Indian investigators believe 12 firms were given “undue favors” by the Indian government when it let them mine coal without making them bid for the rights, a newspaper report said yesterday.
A Central Bureau of Investigation official told the Mint newspaper that a probe ordered by India’s anti-graft watchdog found the dozen companies were given coal deposits without good reason.
“These companies did not meet requisite criteria to get coal and [it] appears that they were given undue favors,” the official said.
The official said preliminary investigations were expected to be completed by the end of next month.
The probe was launched after the Times of India revealed a draft report by the national auditor saying the government lost US$210 billion in revenues by awarding 155 coalfields to firms without inviting competitive bids.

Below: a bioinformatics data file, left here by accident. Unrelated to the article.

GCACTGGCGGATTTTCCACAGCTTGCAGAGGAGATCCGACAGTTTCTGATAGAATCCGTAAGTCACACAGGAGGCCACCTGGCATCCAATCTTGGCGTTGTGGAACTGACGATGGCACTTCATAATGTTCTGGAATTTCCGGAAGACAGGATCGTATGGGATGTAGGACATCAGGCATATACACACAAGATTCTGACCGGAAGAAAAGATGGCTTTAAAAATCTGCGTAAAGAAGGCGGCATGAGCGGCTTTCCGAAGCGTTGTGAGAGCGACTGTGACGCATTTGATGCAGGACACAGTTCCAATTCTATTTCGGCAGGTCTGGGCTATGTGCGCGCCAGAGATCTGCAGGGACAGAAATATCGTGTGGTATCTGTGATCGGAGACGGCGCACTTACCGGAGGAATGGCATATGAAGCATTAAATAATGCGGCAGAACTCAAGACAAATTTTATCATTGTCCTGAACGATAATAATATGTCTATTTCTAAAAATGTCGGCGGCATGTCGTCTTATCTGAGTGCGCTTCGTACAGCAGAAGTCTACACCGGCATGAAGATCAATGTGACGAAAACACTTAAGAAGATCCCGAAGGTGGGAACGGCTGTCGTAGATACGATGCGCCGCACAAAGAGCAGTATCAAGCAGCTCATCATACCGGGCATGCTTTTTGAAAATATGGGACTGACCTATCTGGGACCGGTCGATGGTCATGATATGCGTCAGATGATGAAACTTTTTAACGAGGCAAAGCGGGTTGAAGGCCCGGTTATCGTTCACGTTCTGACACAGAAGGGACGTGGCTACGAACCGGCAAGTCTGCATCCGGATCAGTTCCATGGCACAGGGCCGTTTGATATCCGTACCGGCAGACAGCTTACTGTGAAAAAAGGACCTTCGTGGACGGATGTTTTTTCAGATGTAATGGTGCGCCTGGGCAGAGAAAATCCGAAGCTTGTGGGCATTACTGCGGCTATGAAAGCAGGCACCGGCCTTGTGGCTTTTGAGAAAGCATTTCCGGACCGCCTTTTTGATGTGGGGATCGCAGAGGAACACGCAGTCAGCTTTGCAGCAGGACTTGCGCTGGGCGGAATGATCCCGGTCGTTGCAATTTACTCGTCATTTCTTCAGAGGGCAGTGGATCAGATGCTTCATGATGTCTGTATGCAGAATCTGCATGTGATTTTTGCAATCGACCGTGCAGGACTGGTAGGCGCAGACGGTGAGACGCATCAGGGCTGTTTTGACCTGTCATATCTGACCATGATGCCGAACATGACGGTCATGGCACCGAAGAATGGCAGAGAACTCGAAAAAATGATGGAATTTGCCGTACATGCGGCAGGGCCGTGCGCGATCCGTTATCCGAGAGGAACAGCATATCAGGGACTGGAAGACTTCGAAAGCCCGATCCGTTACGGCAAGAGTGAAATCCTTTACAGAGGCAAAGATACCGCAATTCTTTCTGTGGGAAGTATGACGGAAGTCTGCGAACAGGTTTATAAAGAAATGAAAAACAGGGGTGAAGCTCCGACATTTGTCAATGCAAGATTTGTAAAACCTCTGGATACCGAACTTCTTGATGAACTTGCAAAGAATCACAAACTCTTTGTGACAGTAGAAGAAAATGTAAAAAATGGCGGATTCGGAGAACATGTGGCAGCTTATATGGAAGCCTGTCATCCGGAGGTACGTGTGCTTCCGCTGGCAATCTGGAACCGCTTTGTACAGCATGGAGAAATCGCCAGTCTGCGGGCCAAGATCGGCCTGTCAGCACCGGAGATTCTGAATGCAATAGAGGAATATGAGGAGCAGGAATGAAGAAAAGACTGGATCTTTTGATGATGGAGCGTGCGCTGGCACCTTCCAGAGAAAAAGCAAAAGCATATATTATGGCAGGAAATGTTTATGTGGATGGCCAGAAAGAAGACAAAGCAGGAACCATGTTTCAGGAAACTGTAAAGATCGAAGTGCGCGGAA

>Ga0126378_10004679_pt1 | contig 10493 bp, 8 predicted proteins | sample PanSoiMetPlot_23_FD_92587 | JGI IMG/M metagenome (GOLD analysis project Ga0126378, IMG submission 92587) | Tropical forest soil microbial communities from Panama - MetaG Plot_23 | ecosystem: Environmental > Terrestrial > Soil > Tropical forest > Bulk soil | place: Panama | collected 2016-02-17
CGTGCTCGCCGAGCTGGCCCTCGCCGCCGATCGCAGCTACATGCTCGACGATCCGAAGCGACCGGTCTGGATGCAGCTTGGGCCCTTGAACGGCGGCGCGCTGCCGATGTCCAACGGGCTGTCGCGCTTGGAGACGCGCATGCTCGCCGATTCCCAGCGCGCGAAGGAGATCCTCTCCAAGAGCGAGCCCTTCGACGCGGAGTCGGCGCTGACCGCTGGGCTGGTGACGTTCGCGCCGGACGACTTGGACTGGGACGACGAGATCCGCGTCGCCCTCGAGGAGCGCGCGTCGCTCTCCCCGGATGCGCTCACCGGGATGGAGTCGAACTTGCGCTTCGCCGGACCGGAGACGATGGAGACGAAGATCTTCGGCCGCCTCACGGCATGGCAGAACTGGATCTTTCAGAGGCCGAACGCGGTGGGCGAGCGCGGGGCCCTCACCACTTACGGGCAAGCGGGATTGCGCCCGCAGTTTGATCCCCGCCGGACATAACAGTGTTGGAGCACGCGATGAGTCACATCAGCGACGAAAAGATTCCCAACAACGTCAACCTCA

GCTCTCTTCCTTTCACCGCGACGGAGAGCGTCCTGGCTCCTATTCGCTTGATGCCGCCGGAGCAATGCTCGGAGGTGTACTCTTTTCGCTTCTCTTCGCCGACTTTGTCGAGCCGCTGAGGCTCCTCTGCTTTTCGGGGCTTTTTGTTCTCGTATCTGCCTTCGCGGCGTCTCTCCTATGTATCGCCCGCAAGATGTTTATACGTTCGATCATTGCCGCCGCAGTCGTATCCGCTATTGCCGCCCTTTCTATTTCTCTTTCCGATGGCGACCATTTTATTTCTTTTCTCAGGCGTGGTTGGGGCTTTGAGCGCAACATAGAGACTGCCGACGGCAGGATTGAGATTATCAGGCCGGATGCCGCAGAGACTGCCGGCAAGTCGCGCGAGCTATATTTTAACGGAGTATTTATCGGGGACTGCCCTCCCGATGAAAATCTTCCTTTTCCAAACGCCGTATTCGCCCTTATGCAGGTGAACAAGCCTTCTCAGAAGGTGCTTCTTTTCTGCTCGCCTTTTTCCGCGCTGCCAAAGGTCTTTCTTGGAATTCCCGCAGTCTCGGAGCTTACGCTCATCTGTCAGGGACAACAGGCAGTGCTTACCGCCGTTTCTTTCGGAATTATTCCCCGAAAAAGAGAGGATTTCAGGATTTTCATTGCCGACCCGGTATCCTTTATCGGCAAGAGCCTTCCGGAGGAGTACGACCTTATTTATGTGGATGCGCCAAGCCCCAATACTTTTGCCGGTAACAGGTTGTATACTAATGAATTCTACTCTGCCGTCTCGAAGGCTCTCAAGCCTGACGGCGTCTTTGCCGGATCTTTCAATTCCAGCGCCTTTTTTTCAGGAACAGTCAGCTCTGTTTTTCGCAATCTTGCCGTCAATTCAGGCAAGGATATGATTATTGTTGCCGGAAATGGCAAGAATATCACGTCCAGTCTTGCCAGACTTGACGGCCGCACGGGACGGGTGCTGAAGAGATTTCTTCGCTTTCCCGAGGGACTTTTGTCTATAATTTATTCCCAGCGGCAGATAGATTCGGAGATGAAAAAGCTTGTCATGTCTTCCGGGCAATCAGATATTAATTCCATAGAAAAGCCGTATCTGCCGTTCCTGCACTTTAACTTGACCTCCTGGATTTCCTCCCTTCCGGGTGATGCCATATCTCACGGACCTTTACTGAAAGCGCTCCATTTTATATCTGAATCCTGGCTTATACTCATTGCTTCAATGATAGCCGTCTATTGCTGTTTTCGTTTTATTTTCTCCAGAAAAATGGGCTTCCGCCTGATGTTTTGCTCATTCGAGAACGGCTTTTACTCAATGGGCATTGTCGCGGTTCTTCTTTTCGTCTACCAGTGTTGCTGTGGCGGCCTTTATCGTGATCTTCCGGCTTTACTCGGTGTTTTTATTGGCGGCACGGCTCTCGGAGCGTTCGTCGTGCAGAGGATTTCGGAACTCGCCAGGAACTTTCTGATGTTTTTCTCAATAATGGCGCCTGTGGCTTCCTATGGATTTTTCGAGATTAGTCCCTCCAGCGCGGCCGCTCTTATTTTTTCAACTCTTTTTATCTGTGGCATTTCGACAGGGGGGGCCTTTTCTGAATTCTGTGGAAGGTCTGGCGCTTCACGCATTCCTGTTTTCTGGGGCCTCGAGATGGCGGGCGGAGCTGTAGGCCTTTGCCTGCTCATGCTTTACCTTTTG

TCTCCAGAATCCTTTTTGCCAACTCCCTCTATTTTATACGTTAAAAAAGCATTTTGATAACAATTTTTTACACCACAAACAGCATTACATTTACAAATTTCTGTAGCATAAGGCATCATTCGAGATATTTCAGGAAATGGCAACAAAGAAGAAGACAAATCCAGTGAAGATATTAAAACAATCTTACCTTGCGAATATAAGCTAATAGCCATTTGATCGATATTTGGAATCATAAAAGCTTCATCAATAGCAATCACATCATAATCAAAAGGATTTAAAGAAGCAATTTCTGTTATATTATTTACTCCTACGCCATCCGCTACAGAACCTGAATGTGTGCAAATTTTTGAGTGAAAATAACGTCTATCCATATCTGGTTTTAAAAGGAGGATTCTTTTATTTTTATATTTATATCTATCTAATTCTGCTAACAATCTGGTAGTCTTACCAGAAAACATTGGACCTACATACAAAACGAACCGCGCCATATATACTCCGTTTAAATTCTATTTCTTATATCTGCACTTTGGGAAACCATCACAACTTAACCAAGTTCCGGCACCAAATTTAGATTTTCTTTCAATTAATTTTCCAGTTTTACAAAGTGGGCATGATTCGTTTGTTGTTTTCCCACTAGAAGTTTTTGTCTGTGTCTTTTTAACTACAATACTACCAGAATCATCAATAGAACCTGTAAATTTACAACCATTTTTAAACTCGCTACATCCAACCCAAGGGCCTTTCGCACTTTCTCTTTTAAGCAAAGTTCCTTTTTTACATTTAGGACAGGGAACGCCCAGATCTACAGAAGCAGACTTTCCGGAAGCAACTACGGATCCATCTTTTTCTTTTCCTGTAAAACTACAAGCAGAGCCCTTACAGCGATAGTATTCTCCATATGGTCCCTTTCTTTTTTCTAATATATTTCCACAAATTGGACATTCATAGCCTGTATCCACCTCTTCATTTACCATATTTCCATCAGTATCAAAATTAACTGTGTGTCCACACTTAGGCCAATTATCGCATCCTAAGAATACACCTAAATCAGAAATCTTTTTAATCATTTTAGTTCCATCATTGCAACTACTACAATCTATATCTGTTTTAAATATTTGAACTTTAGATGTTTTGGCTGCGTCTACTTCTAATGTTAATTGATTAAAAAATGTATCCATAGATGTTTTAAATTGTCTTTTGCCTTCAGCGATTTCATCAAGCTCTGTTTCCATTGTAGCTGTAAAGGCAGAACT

The auditor’s final report on the allocation of coalfields, initially scheduled to be presented in parliament in May, was put on hold until the monsoon session, which will begin on Thursday.
Indian Coal Minister Sriprakash Jaiswal has said India will scrap its current allocation system and begin to hold open auctions later this year after finalizing the guidelines for the process.
The national auditor’s reports on treasury losses due to alleged graft have caused major scandals for the Indian National Congress-led government in recent years.
In one case, the auditor said the mis-selling of mobile phone licenses to favor some firms in 2008 cost India up to US$39 billion.
Phone licenses issued under the sale have since been revoked by the Indian Supreme Court, casting a cloud on the country’s previously heralded telecom sector.